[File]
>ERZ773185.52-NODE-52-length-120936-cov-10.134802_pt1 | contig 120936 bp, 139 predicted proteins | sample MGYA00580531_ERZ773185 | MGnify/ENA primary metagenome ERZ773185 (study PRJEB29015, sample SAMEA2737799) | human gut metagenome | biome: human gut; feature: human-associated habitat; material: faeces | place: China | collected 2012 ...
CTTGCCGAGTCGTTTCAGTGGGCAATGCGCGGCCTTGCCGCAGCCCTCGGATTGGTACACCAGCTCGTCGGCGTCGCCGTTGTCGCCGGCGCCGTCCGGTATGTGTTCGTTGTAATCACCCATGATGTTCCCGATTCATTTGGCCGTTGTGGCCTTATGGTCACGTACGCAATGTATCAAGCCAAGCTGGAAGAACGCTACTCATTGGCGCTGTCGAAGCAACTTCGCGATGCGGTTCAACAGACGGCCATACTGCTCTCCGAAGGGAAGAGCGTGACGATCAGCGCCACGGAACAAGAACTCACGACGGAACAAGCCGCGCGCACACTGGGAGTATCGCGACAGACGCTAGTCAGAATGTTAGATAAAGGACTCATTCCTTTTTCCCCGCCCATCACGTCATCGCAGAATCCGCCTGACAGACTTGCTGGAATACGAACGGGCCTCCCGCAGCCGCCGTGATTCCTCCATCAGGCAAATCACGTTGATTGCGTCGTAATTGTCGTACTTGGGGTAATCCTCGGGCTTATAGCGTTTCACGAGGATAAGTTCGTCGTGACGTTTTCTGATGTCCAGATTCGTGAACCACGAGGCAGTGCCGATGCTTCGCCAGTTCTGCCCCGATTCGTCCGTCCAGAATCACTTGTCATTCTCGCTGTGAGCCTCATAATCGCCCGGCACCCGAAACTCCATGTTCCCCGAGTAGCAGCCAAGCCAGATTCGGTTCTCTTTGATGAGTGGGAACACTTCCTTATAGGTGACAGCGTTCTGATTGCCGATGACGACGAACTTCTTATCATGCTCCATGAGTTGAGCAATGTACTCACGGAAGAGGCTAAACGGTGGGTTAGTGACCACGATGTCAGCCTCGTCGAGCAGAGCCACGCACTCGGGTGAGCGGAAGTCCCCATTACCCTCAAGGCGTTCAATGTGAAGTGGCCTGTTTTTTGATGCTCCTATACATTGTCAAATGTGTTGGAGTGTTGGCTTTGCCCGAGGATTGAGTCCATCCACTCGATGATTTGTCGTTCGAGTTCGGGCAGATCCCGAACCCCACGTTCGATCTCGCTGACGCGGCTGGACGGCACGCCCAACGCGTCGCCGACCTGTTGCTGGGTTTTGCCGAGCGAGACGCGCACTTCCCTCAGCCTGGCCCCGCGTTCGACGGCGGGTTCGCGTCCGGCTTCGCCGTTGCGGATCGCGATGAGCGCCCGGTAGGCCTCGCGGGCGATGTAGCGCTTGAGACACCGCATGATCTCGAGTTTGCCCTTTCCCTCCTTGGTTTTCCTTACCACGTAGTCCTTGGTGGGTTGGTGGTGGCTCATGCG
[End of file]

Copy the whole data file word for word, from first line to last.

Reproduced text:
>ERZ773185.52-NODE-52-length-120936-cov-10.134802_pt1 | contig 120936 bp, 139 predicted proteins | sample MGYA00580531_ERZ773185 | MGnify/ENA primary metagenome ERZ773185 (study PRJEB29015, sample SAMEA2737799) | human gut metagenome | biome: human gut; feature: human-associated habitat; material: faeces | place: China | collected 2012 ...
CTTGCCGAGTCGTTTCAGTGGGCAATGCGCGGCCTTGCCGCAGCCCTCGGATTGGTACACCAGCTCGTCGGCGTCGCCGTTGTCGCCGGCGCCGTCCGGTATGTGTTCGTTGTAATCACCCATGATGTTCCCGATTCATTTGGCCGTTGTGGCCTTATGGTCACGTACGCAATGTATCAAGCCAAGCTGGAAGAACGCTACTCATTGGCGCTGTCGAAGCAACTTCGCGATGCGGTTCAACAGACGGCCATACTGCTCTCCGAAGGGAAGAGCGTGACGATCAGCGCCACGGAACAAGAACTCACGACGGAACAAGCCGCGCGCACACTGGGAGTATCGCGACAGACGCTAGTCAGAATGTTAGATAAAGGACTCATTCCTTTTTCCCCGCCCATCACGTCATCGCAGAATCCGCCTGACAGACTTGCTGGAATACGAACGGGCCTCCCGCAGCCGCCGTGATTCCTCCATCAGGCAAATCACGTTGATTGCGTCGTAATTGTCGTACTTGGGGTAATCCTCGGGCTTATAGCGTTTCACGAGGATAAGTTCGTCGTGACGTTTTCTGATGTCCAGATTCGTGAACCACGAGGCAGTGCCGATGCTTCGCCAGTTCTGCCCCGATTCGTCCGTCCAGAATCACTTGTCATTCTCGCTGTGAGCCTCATAATCGCCCGGCACCCGAAACTCCATGTTCCCCGAGTAGCAGCCAAGCCAGATTCGGTTCTCTTTGATGAGTGGGAACACTTCCTTATAGGTGACAGCGTTCTGATTGCCGATGACGACGAACTTCTTATCATGCTCCATGAGTTGAGCAATGTACTCACGGAAGAGGCTAAACGGTGGGTTAGTGACCACGATGTCAGCCTCGTCGAGCAGAGCCACGCACTCGGGTGAGCGGAAGTCCCCATTACCCTCAAGGCGTTCAATGTGAAGTGGCCTGTTTTTTGATGCTCCTATACATTGTCAAATGTGTTGGAGTGTTGGCTTTGCCCGAGGATTGAGTCCATCCACTCGATGATTTGTCGTTCGAGTTCGGGCAGATCCCGAACCCCACGTTCGATCTCGCTGACGCGGCTGGACGGCACGCCCAACGCGTCGCCGACCTGTTGCTGGGTTTTGCCGAGCGAGACGCGCACTTCCCTCAGCCTGGCCCCGCGTTCGACGGCGGGTTCGCGTCCGGCTTCGCCGTTGCGGATCGCGATGAGCGCCCGGTAGGCCTCGCGGGCGATGTAGCGCTTGAGACACCGCATGATCTCGAGTTTGCCCTTTCCCTCCTTGGTTTTCCTTACCACGTAGTCCTTGGTGGGTTGGTGGTGGCTCATGCG